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Peabody Distinguished Alumni Award (2011)

Society of Peabody Alumni

Citation for the Peabody Distinguished Alumni Award

Presented to

Murry Sidlin

June 4, 2011

     Murry Sidlin, credited with having one of the most diverse musical careers in America today, you are a critically acclaimed conductor and humanitarian of world renown.

After graduating from Peabody, you were an Assistant Conductor at the Baltimore Symphony Orchestra and a Resident at the National Symphony and Oregon Symphony Orchestras. You served as Music Director for the New Haven and Long Beach Symphonies, Tulsa Philharmonic and Connecticut Ballet.  You have guest conducted extensively throughout North America, Central and Eastern Europe and the Middle East.  You were the first to conduct in the Kennedy Center after its grand re-opening in 2003, and 2010 marked your 17th anniversary conducting the National Symphony’s New Year’s Eve gala on that same stage.

Your humanitarian efforts champion the prisoners of the Terezin Concentration Camp in World War II. Since its premiere in 2002, your Defiant Requiem-which tells the tale of Terezin’s captives who continually performed Verdi’s Requiem while imprisoned-has been performed fifteen times, three of which were on the grounds at Terezin. You founded the Defiant Requiem Foundation to promote performances of the work, support a summer institute, and produce a film on the Terezin prisoners.  In founding the Rafael Schachter Institute of the Arts and Humanities, you installed lasting measures to preserve the Terezin prisoners’ commitment to arts and humanities while they were held captive.

As a composer, you developed a series of new concert dramas called “Illuminations.” The repertoire contains over twenty five works that you yourself arranged, scripted, designed, narrated and conducted.  Other arrangements include Aaron Copland’s “The TenderLand,” which you re-orchestrated at the composer’s request.  Prior to your arrangement for chamber ensemble, the opera had only twelve productions, and over three-hundred fifty after you completed and recorded your arrangement.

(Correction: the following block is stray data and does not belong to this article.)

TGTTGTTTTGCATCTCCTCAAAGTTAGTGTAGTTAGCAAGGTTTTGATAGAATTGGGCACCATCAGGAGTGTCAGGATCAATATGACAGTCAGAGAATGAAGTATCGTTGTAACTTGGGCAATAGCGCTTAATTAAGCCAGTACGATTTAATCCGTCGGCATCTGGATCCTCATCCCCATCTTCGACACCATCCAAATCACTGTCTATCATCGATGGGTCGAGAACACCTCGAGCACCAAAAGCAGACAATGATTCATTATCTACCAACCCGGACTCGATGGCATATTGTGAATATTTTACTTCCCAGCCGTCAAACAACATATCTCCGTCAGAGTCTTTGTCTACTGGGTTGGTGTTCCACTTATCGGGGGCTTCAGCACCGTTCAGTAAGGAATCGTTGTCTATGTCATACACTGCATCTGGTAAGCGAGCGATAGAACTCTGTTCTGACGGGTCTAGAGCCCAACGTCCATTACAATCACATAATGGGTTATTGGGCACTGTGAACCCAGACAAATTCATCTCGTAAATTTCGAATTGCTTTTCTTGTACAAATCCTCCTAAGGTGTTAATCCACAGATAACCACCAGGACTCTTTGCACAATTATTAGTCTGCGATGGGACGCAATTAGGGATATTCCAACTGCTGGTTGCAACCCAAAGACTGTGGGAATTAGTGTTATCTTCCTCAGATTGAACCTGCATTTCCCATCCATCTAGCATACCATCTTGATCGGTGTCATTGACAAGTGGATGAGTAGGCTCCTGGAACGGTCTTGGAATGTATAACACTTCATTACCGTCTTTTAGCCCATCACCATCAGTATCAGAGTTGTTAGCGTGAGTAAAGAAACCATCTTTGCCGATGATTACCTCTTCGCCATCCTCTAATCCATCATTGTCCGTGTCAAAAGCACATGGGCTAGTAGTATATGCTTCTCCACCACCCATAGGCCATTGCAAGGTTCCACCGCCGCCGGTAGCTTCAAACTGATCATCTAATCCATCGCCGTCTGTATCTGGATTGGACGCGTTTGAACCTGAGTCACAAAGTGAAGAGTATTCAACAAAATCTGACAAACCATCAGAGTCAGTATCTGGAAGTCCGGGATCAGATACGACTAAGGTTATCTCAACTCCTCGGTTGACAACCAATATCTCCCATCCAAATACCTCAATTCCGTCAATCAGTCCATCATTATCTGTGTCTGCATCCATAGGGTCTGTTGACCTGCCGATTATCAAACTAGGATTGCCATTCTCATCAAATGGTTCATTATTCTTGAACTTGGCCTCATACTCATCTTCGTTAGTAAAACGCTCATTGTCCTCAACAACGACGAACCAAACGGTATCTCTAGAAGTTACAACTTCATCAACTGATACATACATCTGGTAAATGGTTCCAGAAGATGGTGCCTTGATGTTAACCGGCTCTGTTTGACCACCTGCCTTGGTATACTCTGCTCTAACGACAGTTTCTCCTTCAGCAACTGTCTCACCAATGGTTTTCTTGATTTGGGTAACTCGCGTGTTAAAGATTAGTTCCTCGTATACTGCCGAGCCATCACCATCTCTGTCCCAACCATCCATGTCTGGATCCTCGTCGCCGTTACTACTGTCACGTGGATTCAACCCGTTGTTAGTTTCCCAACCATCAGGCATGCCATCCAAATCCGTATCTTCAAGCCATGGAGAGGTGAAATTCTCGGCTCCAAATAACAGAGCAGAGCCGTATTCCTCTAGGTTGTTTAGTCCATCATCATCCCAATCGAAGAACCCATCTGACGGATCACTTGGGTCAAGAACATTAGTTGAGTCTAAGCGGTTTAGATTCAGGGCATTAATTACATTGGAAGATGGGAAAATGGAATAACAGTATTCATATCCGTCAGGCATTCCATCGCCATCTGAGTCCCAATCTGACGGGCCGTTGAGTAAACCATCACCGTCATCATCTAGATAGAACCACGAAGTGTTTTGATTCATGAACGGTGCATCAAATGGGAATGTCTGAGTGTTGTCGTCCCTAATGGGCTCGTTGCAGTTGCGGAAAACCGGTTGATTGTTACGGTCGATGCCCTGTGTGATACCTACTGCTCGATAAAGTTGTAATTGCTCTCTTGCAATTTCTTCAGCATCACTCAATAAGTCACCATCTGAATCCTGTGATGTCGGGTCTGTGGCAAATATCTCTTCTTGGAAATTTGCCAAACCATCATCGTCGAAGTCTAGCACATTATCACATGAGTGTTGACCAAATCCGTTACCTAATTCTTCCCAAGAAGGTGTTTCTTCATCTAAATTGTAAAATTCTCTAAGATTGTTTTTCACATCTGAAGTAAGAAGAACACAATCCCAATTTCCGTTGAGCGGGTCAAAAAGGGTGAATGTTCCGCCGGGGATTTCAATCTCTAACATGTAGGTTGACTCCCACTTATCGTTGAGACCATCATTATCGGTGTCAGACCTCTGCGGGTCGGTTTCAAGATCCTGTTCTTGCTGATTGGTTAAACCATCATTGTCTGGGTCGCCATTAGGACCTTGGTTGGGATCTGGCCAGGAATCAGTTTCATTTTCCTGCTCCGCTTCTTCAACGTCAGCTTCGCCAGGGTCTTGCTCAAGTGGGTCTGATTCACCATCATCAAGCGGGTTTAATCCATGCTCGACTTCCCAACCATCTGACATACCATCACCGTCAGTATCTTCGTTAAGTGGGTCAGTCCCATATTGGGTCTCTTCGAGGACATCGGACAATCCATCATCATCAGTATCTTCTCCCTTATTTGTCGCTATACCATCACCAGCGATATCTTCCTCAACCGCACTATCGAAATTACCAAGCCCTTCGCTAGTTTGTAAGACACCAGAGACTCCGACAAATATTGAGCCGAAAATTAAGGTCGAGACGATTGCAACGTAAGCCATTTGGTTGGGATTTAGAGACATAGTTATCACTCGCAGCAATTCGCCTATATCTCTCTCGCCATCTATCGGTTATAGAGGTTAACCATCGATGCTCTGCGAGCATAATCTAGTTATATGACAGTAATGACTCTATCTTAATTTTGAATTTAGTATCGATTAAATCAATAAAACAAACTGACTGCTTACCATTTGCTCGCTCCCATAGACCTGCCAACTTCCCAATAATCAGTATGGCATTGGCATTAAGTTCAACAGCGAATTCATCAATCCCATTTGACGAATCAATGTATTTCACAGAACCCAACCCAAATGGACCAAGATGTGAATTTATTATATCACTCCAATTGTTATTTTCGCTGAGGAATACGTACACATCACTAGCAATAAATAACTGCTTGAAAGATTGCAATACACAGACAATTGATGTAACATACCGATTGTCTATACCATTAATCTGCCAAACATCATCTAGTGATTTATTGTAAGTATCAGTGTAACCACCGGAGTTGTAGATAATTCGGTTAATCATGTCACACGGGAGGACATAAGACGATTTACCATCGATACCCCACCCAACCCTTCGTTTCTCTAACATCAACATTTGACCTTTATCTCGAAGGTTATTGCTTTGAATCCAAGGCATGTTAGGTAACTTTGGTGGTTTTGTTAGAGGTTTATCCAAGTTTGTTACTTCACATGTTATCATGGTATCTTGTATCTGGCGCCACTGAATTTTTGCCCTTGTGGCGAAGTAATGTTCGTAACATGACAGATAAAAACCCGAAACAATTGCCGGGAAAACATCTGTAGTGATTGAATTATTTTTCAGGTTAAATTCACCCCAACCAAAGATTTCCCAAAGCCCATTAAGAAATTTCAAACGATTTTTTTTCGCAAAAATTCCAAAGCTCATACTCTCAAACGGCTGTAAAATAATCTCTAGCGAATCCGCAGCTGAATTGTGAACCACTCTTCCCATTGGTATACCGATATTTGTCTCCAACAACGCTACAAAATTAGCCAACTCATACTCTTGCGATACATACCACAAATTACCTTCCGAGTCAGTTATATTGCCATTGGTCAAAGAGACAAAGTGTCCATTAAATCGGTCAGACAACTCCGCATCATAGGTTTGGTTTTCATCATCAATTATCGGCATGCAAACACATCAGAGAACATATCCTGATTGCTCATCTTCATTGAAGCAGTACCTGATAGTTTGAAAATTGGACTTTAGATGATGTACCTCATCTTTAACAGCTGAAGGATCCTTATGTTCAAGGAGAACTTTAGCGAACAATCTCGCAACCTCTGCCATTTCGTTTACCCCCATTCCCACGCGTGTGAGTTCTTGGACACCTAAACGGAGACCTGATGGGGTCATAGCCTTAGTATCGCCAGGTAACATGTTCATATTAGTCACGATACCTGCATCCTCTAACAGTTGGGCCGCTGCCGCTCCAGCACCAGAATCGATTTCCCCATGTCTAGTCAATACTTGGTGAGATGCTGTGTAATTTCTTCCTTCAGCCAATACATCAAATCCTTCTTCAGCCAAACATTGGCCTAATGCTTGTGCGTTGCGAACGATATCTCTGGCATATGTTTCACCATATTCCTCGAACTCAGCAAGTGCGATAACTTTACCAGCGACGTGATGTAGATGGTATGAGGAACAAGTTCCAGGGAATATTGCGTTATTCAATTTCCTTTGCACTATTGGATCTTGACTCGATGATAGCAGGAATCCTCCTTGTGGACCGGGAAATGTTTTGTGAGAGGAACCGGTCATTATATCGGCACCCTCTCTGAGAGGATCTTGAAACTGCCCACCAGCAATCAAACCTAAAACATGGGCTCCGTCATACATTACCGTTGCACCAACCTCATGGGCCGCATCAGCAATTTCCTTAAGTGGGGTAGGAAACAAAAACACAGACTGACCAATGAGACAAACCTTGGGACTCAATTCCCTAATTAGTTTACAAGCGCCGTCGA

As an educator, you were Dean of the Music School at Catholic University for nearly a decade, and have spent over thirty-two years on the Aspen Music Festival faculty.

A sought after lecturer and arts philosopher, you were appointed by Presidents Ford and Carter to serve on the White House commission of Presidential Scholars, and you have spoken at several American Symphony Orchestra League conferences.  In 1997, you were voted National Educator of the Year by the National Association of Independent Schools of Music.

Murry Sidlin, you have exemplified the Johns Hopkins tradition of excellence and brought credit to the Peabody Conservatory and University throughout your career.  It is for all this that The Johns Hopkins University Alumni Association confers upon you the honor of the Distinguished Alumni Award.